Dylan's Personal Mythology

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Bob Dylan and Victor Maymudes share a smoke in 1964.

At the start of his career, Bob Dylan often took creative liberties with his biography, telling reporters and friends that he'd been a hobo, an orphan, a hitchhiker and a railroad worker before arriving in New York City. He said he was a descendant of the Sioux Nation and that he turned tricks in Times Square to make ends meet. He also claimed to have lived everywhere from California to South Dakota, and swore that "Dylan" was a family name. None of which was true.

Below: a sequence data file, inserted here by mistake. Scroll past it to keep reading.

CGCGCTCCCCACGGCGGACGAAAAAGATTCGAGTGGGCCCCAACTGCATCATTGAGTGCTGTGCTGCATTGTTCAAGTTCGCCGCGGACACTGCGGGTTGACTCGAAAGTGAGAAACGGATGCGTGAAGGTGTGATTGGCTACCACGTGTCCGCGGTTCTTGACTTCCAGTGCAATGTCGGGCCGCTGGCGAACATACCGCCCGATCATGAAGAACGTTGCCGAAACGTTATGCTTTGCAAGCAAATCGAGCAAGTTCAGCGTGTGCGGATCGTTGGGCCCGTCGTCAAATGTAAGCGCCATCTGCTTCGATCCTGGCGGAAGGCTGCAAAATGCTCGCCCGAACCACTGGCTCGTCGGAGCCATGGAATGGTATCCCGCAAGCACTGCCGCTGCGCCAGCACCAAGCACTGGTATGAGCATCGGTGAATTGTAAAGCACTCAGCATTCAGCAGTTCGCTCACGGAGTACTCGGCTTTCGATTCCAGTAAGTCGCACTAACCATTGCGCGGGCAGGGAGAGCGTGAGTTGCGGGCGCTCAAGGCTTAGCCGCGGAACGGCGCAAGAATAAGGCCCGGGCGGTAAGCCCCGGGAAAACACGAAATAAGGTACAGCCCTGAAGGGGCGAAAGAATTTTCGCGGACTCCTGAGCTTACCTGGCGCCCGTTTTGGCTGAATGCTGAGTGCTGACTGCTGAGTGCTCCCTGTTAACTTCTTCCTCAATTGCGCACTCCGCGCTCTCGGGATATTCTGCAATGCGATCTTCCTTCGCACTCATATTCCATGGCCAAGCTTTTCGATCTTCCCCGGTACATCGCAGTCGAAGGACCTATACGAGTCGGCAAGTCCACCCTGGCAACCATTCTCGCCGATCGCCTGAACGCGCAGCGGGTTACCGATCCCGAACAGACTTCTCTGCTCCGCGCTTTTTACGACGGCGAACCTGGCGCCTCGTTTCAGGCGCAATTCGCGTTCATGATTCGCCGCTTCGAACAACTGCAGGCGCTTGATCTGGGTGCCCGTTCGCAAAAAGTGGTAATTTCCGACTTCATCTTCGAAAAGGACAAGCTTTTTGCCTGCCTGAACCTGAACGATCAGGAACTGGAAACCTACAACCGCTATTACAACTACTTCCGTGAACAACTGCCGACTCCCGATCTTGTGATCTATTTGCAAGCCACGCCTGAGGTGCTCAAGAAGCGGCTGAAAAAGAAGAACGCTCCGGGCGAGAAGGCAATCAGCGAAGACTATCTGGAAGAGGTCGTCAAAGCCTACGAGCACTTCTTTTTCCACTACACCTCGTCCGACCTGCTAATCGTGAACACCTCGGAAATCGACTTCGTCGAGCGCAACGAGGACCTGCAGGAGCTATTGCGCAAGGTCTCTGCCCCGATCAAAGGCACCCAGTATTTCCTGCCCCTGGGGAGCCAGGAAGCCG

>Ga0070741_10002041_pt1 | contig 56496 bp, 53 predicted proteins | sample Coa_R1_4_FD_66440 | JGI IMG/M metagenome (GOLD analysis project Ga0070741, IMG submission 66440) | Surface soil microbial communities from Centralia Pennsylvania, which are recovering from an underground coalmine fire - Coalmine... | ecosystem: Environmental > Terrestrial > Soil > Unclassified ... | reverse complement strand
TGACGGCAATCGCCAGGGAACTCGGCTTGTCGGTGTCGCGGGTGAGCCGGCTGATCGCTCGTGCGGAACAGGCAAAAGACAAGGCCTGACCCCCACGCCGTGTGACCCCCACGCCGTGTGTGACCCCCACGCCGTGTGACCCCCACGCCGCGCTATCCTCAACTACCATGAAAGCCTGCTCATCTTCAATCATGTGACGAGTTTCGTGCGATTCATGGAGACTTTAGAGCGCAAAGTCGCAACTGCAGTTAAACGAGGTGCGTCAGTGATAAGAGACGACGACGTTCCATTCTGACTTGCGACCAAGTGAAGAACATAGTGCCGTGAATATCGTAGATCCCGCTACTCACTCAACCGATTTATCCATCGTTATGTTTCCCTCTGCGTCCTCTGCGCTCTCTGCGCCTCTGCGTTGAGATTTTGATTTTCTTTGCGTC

In this October 29, 1961 excerpt from one of his first radio appearances, the 20-year-old Minnesotan tells WNYC's Folksong Festival host Oscar Brand some other tall tales before playing his arrangement of Woody Guthrie's "Sally Gal." Much to Brand's consternation, Dylan bucked the conventions of live radio, fidgeting and strumming his guitar as the venerable host attempted his introduction.

"I was, I will admit, a little flabbergasted," says Brand. "He didn't follow any of the rules. While that was terrific for Bob, and made him a great star, for me it was a little daunting."